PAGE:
An annual program of Campus Ministry, Alternative Spring Break (ASB) is a week-long trip during the spring break vacation where students embark on a journey to build community, live simply, engage spiritually, and do justice in their assigned location. ASB is the more domestic branch of the Spring Break Experiences (SBE), only including locations within the country. It aims to accomplish its goals in each location through direct service, education, immersion, and prayer and reflection, according to Campus Ministry.

Among the Spring Break Experiences and International Immersion trips, ASB offers trips a bit closer to home. This year, Campus Ministry is offering ten locations, including two new locations: one in Canada (also considered an International Immersion trip) that focuses on adults with intellectual disabilities and another in Los Angeles that focuses on youth empowerment.

When asked how ASB got its start, Liza Manjarrez, Assistant Director of Campus Ministry, explains that “the program has morphed and evolved in a lot of ways since the late ‘90’s…” but is proud to say that in the last five years has doubled in size and participants.

While talking to these participants and student leaders of this year’s Alternative Spring Break experiences, we can see why. Courtney Cooper, a freshman involved in the El Paso Boarder Experience that focuses on immigration issues, says that she chose to sign up for the ASB program because of the ability to do justice on the trip. She says she is eager to see the change in herself after this trip and the change in the people she serves during.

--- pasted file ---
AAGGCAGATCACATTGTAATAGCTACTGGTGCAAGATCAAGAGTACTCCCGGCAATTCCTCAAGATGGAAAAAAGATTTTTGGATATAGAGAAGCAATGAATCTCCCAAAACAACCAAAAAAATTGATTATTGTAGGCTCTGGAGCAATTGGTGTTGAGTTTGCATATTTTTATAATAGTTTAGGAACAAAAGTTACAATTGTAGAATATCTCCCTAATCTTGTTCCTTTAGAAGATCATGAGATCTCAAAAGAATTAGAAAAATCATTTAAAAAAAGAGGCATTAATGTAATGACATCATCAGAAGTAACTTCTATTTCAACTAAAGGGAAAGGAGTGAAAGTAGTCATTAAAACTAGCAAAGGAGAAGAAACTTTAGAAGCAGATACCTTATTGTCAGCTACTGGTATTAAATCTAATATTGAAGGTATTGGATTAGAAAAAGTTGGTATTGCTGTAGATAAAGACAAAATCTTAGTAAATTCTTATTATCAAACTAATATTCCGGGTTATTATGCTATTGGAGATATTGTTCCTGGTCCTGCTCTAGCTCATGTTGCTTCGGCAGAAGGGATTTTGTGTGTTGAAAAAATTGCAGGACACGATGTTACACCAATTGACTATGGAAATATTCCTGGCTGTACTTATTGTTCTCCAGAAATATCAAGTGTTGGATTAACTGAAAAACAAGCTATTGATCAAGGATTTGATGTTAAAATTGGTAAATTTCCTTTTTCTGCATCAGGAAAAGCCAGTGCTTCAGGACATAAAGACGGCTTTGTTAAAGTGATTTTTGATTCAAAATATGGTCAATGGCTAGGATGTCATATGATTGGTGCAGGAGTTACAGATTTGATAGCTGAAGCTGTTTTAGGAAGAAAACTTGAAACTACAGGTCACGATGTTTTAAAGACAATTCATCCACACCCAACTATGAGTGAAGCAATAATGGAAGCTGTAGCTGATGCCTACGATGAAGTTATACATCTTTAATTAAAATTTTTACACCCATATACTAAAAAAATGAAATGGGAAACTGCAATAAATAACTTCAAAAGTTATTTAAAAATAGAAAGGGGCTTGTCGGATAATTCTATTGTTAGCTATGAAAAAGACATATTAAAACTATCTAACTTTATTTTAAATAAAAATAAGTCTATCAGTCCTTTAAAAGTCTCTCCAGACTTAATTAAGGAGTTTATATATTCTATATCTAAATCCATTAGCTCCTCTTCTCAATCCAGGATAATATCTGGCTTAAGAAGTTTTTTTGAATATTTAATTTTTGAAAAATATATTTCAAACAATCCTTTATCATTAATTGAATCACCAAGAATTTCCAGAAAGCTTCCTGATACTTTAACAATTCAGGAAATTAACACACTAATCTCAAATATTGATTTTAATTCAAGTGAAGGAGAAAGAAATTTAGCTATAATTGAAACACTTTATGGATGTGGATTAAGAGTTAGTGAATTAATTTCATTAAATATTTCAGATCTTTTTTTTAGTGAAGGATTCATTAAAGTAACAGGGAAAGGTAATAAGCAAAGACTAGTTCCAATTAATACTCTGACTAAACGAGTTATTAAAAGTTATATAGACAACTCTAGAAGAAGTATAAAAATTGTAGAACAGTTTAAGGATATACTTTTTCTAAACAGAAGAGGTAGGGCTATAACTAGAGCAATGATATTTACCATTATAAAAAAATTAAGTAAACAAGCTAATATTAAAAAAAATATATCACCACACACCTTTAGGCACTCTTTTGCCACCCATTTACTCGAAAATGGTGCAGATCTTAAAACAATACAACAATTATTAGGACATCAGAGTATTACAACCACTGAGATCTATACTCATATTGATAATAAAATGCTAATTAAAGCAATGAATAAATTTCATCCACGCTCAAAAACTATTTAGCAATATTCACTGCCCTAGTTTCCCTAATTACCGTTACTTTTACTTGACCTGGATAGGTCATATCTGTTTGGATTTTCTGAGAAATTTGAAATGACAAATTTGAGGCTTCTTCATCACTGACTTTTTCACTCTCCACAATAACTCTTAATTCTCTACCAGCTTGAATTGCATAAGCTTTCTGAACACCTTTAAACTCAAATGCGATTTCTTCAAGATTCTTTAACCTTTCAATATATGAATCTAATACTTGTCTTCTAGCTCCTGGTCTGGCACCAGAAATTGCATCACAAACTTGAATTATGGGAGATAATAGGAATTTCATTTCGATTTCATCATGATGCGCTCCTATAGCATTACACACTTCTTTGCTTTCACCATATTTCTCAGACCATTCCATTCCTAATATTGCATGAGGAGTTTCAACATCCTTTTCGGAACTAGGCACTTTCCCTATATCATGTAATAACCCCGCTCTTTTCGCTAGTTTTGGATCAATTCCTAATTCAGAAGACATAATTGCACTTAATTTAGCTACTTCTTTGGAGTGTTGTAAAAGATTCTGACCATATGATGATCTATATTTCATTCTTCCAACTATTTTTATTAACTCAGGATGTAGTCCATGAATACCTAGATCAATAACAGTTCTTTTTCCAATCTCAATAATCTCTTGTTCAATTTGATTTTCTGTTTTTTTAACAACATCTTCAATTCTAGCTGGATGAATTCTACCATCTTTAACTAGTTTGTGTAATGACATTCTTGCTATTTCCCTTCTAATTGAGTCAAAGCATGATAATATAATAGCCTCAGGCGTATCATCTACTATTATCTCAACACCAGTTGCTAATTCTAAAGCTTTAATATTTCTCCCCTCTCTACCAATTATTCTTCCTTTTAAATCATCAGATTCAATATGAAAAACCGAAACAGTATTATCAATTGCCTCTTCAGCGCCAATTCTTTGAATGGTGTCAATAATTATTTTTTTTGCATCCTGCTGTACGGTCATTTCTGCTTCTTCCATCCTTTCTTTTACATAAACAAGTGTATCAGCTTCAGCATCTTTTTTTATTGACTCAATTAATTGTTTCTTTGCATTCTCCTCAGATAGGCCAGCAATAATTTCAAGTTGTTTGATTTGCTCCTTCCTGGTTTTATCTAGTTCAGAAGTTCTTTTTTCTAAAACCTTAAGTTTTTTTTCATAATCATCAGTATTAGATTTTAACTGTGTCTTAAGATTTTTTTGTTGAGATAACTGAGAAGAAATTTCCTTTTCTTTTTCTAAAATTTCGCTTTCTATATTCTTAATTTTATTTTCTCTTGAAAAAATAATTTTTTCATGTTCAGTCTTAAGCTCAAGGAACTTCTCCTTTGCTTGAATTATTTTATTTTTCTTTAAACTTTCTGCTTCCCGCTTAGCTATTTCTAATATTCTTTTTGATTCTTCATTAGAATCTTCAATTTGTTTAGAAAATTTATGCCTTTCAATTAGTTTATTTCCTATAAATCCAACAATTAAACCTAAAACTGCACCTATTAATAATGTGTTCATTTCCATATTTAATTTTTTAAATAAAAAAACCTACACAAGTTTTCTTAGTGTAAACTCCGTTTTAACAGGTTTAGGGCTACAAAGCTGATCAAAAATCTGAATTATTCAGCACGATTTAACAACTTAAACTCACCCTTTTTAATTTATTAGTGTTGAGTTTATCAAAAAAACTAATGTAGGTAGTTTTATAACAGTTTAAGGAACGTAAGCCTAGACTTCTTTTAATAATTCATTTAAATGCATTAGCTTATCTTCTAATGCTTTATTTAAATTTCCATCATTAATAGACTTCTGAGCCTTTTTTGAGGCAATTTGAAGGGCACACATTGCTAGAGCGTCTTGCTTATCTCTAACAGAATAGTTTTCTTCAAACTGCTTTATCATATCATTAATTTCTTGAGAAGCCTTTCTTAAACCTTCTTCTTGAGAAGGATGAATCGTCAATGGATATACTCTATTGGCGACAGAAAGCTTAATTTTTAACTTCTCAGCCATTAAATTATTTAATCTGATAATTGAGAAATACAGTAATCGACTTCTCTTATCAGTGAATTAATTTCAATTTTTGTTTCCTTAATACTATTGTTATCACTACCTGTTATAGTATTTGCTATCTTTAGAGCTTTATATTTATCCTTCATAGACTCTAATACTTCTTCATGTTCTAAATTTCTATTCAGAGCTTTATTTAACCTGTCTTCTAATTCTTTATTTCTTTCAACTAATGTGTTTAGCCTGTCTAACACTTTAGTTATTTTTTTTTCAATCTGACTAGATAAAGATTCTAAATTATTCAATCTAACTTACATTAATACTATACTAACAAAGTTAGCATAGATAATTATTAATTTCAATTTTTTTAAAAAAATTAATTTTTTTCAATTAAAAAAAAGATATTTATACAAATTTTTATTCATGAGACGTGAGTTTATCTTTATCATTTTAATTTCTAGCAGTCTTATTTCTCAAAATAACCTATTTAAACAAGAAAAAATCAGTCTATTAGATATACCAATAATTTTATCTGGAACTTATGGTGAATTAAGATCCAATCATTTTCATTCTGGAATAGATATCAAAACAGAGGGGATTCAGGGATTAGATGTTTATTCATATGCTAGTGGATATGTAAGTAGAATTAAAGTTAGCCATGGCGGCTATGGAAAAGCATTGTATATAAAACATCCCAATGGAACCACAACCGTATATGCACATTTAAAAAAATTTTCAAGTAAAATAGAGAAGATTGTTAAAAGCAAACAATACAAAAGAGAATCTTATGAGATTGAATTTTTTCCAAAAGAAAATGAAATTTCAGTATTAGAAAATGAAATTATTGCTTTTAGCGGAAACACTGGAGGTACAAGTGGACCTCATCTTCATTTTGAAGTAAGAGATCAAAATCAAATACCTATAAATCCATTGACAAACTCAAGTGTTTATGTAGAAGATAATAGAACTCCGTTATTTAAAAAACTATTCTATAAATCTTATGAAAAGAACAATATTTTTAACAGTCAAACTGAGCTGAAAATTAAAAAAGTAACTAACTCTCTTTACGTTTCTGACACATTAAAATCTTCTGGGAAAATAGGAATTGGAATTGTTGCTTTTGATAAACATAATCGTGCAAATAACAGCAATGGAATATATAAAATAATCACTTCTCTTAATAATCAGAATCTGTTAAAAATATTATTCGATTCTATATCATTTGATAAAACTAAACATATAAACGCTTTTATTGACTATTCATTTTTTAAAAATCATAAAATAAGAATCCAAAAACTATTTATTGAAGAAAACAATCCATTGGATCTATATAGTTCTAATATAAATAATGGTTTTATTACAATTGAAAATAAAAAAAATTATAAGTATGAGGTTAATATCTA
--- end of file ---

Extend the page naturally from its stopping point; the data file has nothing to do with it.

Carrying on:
Many students agreed that the idea of community service was what first drew them to the program. Pauline Palos agrees that, “I don’t want to be a couch potato during spring break…” and would rather be making a difference with her week. Sophomore Laura Youngblood had heard good things about the program and thought to herself, “Hey! I can do that!” This drive to do justice is what makes Manjarrez so proud of her dedicated students and fantastic student leaders.

“I heard it was life-changing and I wanted to see how,” says participant, Ayesha Mukaty. Indeed, Manjarrez loves seeing how moved students are by their experiences, big or small. Some may do something as small as take shorter showers and others may return to the location next year as a student leader or even a regular to the organization they served. Senior Haleigh Campbell is an example of this as she is returning to the program this year as a student leader. She loves the immersion aspect of being submerged into different cultures, learning about the issues outside of the classroom setting.

After dedicating their time to conferences, community building activities, fundraising, and weekly team meetings, students begin to get a grasp on what they want to gain out of the ASB program. Like many, Cooper hopes to grow spiritually during her trip. Others like Palos and Campbell, want a better understanding of the social justice issues that their trip will focus upon. Mukaty looks forward to the friendships she hopes to gain among her ASB team and the people she serves on the trip. “I want to gain the ability to see life through others’ eyes,” says Junior Armand Ferreccio.

Manjarrez could not be more proud of her student leaders and participants, knowing that “people can take something from this experience and make a change for the better.”